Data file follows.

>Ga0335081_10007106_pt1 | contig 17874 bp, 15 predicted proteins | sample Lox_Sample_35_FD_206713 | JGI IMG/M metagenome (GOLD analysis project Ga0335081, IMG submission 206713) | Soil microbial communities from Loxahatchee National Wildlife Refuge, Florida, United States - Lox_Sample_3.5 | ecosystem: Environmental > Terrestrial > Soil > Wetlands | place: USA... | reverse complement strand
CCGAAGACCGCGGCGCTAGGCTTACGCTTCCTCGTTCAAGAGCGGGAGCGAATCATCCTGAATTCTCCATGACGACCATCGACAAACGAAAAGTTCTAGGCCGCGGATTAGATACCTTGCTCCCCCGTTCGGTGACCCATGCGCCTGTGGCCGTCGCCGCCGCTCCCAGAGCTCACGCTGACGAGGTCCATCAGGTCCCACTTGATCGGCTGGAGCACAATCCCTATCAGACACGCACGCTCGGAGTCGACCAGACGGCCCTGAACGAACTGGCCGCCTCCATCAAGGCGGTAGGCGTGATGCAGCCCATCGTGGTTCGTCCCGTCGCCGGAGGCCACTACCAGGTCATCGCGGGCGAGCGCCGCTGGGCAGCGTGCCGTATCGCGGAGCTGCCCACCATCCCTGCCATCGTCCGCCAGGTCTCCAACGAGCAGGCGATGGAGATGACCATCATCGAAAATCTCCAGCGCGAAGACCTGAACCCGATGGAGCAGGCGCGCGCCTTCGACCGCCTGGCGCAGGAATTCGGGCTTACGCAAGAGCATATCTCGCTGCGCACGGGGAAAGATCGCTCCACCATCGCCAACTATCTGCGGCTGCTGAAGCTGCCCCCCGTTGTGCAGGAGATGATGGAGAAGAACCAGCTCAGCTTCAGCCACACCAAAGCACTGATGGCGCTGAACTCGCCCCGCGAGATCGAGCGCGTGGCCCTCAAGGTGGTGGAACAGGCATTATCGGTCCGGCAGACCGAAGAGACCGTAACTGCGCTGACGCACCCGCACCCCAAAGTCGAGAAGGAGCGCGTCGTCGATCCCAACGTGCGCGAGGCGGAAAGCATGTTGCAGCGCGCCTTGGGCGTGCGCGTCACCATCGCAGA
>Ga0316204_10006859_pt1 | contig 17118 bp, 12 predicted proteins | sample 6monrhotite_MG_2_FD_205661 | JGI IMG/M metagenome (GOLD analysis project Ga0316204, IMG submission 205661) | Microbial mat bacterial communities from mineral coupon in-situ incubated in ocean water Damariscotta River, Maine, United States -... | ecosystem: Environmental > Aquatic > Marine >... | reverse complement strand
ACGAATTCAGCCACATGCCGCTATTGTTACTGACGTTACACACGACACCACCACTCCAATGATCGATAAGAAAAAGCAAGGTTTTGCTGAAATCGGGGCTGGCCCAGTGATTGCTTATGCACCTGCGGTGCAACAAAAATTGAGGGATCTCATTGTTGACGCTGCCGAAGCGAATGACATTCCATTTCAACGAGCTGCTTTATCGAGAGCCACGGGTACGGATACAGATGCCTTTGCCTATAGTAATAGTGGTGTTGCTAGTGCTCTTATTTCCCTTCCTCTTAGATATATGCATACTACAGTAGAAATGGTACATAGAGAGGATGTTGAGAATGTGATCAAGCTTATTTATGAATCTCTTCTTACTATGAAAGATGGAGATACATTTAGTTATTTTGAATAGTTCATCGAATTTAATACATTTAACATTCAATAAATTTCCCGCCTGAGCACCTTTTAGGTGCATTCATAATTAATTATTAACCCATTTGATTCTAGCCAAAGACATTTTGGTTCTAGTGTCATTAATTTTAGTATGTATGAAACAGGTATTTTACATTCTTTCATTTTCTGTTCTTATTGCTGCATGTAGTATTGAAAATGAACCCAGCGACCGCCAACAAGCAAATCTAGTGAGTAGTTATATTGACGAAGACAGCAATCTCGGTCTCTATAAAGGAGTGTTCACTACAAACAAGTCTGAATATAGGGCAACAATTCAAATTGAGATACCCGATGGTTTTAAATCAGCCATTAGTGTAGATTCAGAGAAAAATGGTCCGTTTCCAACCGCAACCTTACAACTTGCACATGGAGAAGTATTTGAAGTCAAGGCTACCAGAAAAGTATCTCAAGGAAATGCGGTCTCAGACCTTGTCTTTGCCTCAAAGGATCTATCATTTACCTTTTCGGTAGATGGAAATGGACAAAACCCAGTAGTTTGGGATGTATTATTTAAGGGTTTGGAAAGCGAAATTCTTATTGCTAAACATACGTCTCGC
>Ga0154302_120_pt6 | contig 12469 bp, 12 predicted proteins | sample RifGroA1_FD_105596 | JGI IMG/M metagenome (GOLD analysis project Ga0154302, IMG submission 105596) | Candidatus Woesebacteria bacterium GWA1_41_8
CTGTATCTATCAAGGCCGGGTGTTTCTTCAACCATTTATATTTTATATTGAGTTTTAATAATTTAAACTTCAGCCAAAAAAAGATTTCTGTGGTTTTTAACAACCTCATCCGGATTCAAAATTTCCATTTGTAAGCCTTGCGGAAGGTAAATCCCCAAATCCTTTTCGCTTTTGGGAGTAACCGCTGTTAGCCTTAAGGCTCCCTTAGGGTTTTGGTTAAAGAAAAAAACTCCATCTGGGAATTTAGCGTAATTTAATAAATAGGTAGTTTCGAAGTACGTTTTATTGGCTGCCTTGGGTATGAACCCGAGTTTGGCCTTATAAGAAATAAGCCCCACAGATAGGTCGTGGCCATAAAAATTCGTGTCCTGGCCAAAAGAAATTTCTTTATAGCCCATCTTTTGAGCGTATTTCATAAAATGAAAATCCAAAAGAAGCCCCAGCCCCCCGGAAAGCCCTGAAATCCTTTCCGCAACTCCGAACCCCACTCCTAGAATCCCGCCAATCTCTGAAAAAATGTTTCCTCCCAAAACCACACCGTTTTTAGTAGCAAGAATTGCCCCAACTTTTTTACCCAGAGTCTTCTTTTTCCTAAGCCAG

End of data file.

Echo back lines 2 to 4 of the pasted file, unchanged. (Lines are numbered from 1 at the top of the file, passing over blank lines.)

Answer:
CCGAAGACCGCGGCGCTAGGCTTACGCTTCCTCGTTCAAGAGCGGGAGCGAATCATCCTGAATTCTCCATGACGACCATCGACAAACGAAAAGTTCTAGGCCGCGGATTAGATACCTTGCTCCCCCGTTCGGTGACCCATGCGCCTGTGGCCGTCGCCGCCGCTCCCAGAGCTCACGCTGACGAGGTCCATCAGGTCCCACTTGATCGGCTGGAGCACAATCCCTATCAGACACGCACGCTCGGAGTCGACCAGACGGCCCTGAACGAACTGGCCGCCTCCATCAAGGCGGTAGGCGTGATGCAGCCCATCGTGGTTCGTCCCGTCGCCGGAGGCCACTACCAGGTCATCGCGGGCGAGCGCCGCTGGGCAGCGTGCCGTATCGCGGAGCTGCCCACCATCCCTGCCATCGTCCGCCAGGTCTCCAACGAGCAGGCGATGGAGATGACCATCATCGAAAATCTCCAGCGCGAAGACCTGAACCCGATGGAGCAGGCGCGCGCCTTCGACCGCCTGGCGCAGGAATTCGGGCTTACGCAAGAGCATATCTCGCTGCGCACGGGGAAAGATCGCTCCACCATCGCCAACTATCTGCGGCTGCTGAAGCTGCCCCCCGTTGTGCAGGAGATGATGGAGAAGAACCAGCTCAGCTTCAGCCACACCAAAGCACTGATGGCGCTGAACTCGCCCCGCGAGATCGAGCGCGTGGCCCTCAAGGTGGTGGAACAGGCATTATCGGTCCGGCAGACCGAAGAGACCGTAACTGCGCTGACGCACCCGCACCCCAAAGTCGAGAAGGAGCGCGTCGTCGATCCCAACGTGCGCGAGGCGGAAAGCATGTTGCAGCGCGCCTTGGGCGTGCGCGTCACCATCGCAGA
>Ga0316204_10006859_pt1 | contig 17118 bp, 12 predicted proteins | sample 6monrhotite_MG_2_FD_205661 | JGI IMG/M metagenome (GOLD analysis project Ga0316204, IMG submission 205661) | Microbial mat bacterial communities from mineral coupon in-situ incubated in ocean water Damariscotta River, Maine, United States -... | ecosystem: Environmental > Aquatic > Marine >... | reverse complement strand
ACGAATTCAGCCACATGCCGCTATTGTTACTGACGTTACACACGACACCACCACTCCAATGATCGATAAGAAAAAGCAAGGTTTTGCTGAAATCGGGGCTGGCCCAGTGATTGCTTATGCACCTGCGGTGCAACAAAAATTGAGGGATCTCATTGTTGACGCTGCCGAAGCGAATGACATTCCATTTCAACGAGCTGCTTTATCGAGAGCCACGGGTACGGATACAGATGCCTTTGCCTATAGTAATAGTGGTGTTGCTAGTGCTCTTATTTCCCTTCCTCTTAGATATATGCATACTACAGTAGAAATGGTACATAGAGAGGATGTTGAGAATGTGATCAAGCTTATTTATGAATCTCTTCTTACTATGAAAGATGGAGATACATTTAGTTATTTTGAATAGTTCATCGAATTTAATACATTTAACATTCAATAAATTTCCCGCCTGAGCACCTTTTAGGTGCATTCATAATTAATTATTAACCCATTTGATTCTAGCCAAAGACATTTTGGTTCTAGTGTCATTAATTTTAGTATGTATGAAACAGGTATTTTACATTCTTTCATTTTCTGTTCTTATTGCTGCATGTAGTATTGAAAATGAACCCAGCGACCGCCAACAAGCAAATCTAGTGAGTAGTTATATTGACGAAGACAGCAATCTCGGTCTCTATAAAGGAGTGTTCACTACAAACAAGTCTGAATATAGGGCAACAATTCAAATTGAGATACCCGATGGTTTTAAATCAGCCATTAGTGTAGATTCAGAGAAAAATGGTCCGTTTCCAACCGCAACCTTACAACTTGCACATGGAGAAGTATTTGAAGTCAAGGCTACCAGAAAAGTATCTCAAGGAAATGCGGTCTCAGACCTTGTCTTTGCCTCAAAGGATCTATCATTTACCTTTTCGGTAGATGGAAATGGACAAAACCCAGTAGTTTGGGATGTATTATTTAAGGGTTTGGAAAGCGAAATTCTTATTGCTAAACATACGTCTCGC